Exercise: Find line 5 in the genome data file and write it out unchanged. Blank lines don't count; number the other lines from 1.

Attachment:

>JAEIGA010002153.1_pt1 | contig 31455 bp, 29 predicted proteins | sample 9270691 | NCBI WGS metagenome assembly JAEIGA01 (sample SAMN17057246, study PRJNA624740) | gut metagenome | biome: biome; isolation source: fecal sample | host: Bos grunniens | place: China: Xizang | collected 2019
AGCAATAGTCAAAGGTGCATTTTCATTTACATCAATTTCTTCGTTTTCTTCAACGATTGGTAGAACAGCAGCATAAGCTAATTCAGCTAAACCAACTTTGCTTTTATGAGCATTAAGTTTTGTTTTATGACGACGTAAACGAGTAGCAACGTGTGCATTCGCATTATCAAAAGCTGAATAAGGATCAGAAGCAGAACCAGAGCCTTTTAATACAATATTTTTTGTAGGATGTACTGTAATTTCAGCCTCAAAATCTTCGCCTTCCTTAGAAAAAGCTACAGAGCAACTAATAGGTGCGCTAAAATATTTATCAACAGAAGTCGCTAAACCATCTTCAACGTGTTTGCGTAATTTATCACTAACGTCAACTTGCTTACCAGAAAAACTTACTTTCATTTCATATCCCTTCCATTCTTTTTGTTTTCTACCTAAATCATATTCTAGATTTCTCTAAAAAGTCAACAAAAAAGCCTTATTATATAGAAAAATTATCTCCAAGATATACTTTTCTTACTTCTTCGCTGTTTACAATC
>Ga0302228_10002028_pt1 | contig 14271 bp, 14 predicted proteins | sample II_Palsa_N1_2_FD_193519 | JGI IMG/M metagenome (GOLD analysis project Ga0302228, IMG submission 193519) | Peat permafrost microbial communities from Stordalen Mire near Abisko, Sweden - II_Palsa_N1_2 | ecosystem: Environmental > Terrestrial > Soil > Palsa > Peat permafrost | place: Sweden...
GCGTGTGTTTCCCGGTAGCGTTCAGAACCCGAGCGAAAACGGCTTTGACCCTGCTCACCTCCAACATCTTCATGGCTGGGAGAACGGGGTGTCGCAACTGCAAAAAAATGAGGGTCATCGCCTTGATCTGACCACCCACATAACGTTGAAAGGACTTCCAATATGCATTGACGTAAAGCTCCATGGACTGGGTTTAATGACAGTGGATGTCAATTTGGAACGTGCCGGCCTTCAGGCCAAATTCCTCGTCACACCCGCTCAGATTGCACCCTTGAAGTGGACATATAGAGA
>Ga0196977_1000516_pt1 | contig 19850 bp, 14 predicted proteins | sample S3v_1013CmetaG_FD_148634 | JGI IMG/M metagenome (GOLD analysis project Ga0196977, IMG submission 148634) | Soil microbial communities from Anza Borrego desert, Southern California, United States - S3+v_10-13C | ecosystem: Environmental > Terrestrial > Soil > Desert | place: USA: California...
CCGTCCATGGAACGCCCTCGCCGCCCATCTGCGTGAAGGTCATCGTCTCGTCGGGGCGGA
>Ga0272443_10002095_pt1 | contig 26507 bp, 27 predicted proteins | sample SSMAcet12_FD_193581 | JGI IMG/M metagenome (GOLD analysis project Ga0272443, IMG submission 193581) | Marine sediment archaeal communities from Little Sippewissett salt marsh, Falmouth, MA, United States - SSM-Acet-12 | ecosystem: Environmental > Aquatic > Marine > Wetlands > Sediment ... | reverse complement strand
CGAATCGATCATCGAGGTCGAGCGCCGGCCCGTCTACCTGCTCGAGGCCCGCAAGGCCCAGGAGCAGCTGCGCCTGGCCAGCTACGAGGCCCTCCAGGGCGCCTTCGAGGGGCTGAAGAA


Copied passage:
>Ga0196977_1000516_pt1 | contig 19850 bp, 14 predicted proteins | sample S3v_1013CmetaG_FD_148634 | JGI IMG/M metagenome (GOLD analysis project Ga0196977, IMG submission 148634) | Soil microbial communities from Anza Borrego desert, Southern California, United States - S3+v_10-13C | ecosystem: Environmental > Terrestrial > Soil > Desert | place: USA: California...